IT would be worthwhile, for any young British footballer contemplating plying their trade away from home, to familiarise themselves with Stiliyan Petrov’s experience of acclimatising to a foreign country.

The Bulgarian arrived in Scotland as a fresh faced 20-year-old, signed by the then Celtic manager John Barnes for £2.8 million. 

He was accompanied by fellow countryman Milen Petkov. However, Petkov soon returned to Bulgaria after failing to settle in Glasgow.

Unable to speak English [Glaswegian to be more precise] was a major factor in Petrov himself struggling to adapt to his new surroundings.

The midfielder found himself being played out of position but could not articulate his concerns with management or teammates. 

His difficulties were not restricted to matters on the field.  Upon returning to his apartment after training or matchdays he found himself crying, lying on the floor hitting the floorboards.

With the assistance of a Scottish friend, who owned a burger van, the player who went on to captain Aston Villa, as well as earn over 100 caps for his country, worked in the mobile food unit.

These were his first steps in learning a new language, which would ultimately help him overcome loneliness and improve his wellbeing.

Petrov, starring for the Rest of the World Team at the Star Sixes earlier this month, encourages young Brits to look further afield in search for more playing time.

He said: “My advice for them is to go out and explore the world. It’s not going to be easy but you have to embrace change and a new environment.

“Being patient is very important, especially when you’re young.  Keep working hard and your opportunity will come. It may not come straight away but you have to stay motivated.

"When you get your chance, you have to be physically and mentally ready to take it.  Don’t worry what people will think back home. Be confident in your ability.”

Germany has become a popular destination for young English footballers frustrated with the lack of first team opportunities in England’s leading divisions. Currently Jadon Sancho is the trailblazer. 

The 18-year-old’s form at Borussia Dortmund since leaving Manchester City in a £8 million deal in 2017, has given others the motivation to follow his example.

At the time of writing Chelsea’s Callum Hudson-Odio has handed in a transfer request and could potentially join Sancho in the Bundesliga. 

Bayern Munich’s last bid for the 18-year-old came in at £35 million.

If Hudson-Odio does join the former European Champions, it’s unlikely that he will be found on the Marienplatz serving Bratwurst to tourists in a bid to learn German.

Alan McInally spent four years with Bayern from 1989-1993. 

Performing media duties for Star Sixes sponsors, the Scot reminisced at his time in Germany.

He said: “I went over there in the nineties and back then not many of the Germans spoke English. It would be a very different case now. Football has become more global. Teams are now more mixed with different nationalities.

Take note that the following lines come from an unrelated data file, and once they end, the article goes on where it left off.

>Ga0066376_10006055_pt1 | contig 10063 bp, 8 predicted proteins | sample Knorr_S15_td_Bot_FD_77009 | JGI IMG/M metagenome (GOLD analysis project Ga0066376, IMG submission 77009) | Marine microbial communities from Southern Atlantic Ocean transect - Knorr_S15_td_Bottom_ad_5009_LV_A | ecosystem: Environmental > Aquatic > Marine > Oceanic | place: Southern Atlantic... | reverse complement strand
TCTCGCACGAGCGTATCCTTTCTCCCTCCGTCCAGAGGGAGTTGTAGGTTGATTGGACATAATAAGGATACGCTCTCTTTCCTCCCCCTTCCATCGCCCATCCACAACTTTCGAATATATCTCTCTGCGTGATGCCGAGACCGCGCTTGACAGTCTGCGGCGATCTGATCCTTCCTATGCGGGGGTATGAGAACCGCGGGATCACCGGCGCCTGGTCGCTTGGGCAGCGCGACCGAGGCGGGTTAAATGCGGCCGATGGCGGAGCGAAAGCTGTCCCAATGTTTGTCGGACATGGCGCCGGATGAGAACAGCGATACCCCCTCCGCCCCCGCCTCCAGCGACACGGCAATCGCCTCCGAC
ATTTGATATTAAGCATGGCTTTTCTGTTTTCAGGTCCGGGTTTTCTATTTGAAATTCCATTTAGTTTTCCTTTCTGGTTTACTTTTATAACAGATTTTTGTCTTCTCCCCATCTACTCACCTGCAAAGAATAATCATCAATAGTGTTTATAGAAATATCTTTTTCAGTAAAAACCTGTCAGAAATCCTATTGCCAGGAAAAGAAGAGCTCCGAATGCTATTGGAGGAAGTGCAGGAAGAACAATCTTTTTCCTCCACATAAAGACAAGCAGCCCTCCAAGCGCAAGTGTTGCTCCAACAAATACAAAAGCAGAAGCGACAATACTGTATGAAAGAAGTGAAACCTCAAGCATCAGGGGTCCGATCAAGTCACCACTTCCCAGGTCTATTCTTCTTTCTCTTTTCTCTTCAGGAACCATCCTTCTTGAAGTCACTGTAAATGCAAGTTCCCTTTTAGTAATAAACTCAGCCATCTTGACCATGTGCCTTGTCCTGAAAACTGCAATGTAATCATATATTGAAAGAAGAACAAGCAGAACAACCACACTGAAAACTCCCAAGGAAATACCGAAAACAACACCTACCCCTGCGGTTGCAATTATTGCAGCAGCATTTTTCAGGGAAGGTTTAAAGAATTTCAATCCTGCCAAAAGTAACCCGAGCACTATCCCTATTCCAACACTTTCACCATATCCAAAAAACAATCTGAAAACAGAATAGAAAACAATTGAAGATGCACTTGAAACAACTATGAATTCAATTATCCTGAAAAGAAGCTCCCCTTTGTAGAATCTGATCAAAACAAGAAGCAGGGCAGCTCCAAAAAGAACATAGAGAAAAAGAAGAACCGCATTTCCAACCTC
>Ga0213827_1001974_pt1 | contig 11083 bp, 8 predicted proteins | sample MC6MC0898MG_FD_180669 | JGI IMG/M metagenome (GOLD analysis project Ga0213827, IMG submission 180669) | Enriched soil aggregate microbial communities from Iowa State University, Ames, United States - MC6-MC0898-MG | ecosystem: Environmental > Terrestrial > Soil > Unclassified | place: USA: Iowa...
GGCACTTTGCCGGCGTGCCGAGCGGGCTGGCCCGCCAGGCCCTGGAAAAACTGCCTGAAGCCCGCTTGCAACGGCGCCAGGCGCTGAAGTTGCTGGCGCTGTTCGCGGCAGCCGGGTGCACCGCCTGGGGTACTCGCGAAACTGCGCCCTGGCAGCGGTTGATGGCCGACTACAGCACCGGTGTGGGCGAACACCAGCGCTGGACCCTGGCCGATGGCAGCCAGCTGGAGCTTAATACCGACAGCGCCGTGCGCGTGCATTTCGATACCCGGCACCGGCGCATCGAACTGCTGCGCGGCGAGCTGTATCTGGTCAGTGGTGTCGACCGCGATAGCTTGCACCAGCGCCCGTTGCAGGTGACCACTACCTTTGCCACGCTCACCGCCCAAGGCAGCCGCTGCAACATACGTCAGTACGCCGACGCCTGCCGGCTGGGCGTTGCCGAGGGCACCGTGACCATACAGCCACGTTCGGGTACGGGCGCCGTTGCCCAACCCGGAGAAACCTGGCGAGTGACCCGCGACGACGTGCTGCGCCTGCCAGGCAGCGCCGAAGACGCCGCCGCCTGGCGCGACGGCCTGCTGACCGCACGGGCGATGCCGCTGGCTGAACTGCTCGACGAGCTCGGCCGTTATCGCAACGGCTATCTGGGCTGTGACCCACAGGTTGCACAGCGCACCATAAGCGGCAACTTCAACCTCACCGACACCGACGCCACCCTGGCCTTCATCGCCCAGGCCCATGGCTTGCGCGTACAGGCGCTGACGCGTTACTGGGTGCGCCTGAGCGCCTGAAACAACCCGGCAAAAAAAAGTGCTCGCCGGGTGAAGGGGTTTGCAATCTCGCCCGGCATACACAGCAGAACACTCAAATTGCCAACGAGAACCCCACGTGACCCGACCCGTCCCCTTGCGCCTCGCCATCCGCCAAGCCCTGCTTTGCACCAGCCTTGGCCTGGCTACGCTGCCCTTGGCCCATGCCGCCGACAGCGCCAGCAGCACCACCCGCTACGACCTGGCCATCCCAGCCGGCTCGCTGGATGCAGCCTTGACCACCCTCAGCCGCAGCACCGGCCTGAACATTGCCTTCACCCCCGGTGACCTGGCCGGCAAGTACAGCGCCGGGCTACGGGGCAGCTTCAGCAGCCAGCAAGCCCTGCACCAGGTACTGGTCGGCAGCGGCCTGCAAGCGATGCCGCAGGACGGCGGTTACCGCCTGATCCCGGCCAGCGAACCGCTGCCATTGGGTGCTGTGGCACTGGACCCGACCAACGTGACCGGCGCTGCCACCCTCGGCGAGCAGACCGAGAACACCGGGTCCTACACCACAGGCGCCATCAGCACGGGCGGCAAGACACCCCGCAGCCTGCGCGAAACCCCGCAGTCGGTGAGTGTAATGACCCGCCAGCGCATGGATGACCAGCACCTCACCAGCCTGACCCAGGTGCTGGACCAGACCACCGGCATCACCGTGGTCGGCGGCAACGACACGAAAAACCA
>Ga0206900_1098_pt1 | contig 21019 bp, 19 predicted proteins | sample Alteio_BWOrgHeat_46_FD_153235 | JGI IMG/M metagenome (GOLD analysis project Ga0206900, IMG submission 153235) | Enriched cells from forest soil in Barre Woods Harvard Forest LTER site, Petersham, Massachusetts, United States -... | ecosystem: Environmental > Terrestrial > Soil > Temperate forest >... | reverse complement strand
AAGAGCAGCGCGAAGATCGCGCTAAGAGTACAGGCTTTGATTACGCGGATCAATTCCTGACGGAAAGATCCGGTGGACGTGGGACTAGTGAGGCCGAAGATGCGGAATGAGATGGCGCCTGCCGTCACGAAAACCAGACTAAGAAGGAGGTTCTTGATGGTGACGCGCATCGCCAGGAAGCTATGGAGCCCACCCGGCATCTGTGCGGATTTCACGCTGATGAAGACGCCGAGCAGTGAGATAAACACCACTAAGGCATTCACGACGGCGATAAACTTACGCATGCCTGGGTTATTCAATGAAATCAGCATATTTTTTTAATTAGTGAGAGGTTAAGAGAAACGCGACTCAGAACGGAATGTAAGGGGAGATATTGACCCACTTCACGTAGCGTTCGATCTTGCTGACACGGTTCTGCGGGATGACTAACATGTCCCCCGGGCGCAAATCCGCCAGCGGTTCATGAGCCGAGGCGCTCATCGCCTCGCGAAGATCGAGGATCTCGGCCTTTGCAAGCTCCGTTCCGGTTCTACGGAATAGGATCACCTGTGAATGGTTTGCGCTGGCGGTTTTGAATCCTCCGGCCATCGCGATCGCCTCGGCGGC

“When I signed only three or four of the players spoke English. Stefan Effenberg was one of them. However Uli Hoeness [general manager] was adamant that I had to learn the language. He didn’t want Jupp Heynckes [manager] to go around the dressing room with a translator.

“I couldn’t have this mindset that because English is the global language, I wouldn’t have to make an effort [to learn German].  Germany had recently won the World Cup and seven or eight of the Bayern team had comeback from Italy with winners’ medals.

“They had nothing to prove to me. I had to prove myself to them.  There was a further complication as Munich is based in Bavaria, so I had to understand Bavarian. I suppose a similar example would be if a foreign player came to play in Scotland.  Ask some foreign players and they will tell you Scottish and English are not always the same thing!

“If you don’t make an effort with the language, it won’t go unnoticed by the management. If you can’t even learn how to order a coffee, then they will question your overall commitment.  Is this a player who is really going to contribute to the team?  Are they really going to dig us out of hole?” 

The former Ayr United and Aston Villa player believes the number of young English players moving abroad can only help Gareth Southgate.

He added: “Playing in a league like the Bundesliga can only make you better. 

"Technically there isn’t too much difference compared to my time, but you are still exposed to a different mentality, different perspectives.  I would personally encourage youngsters to look at playing in Germany.

“You also learn more about yourself. You mature quicker especially when mum and dad are not just ten minutes down to road. From a Scottish perspective look at Paul Lambert at Dortmund, winning the Champions League. It was the best move of his career and he came back a better player and that was good news for Celtic and Scotland.

“So far Sancho has been very impressive. If he stays consistent and others begin to follow suit then that will ultimately benefit the English national team.”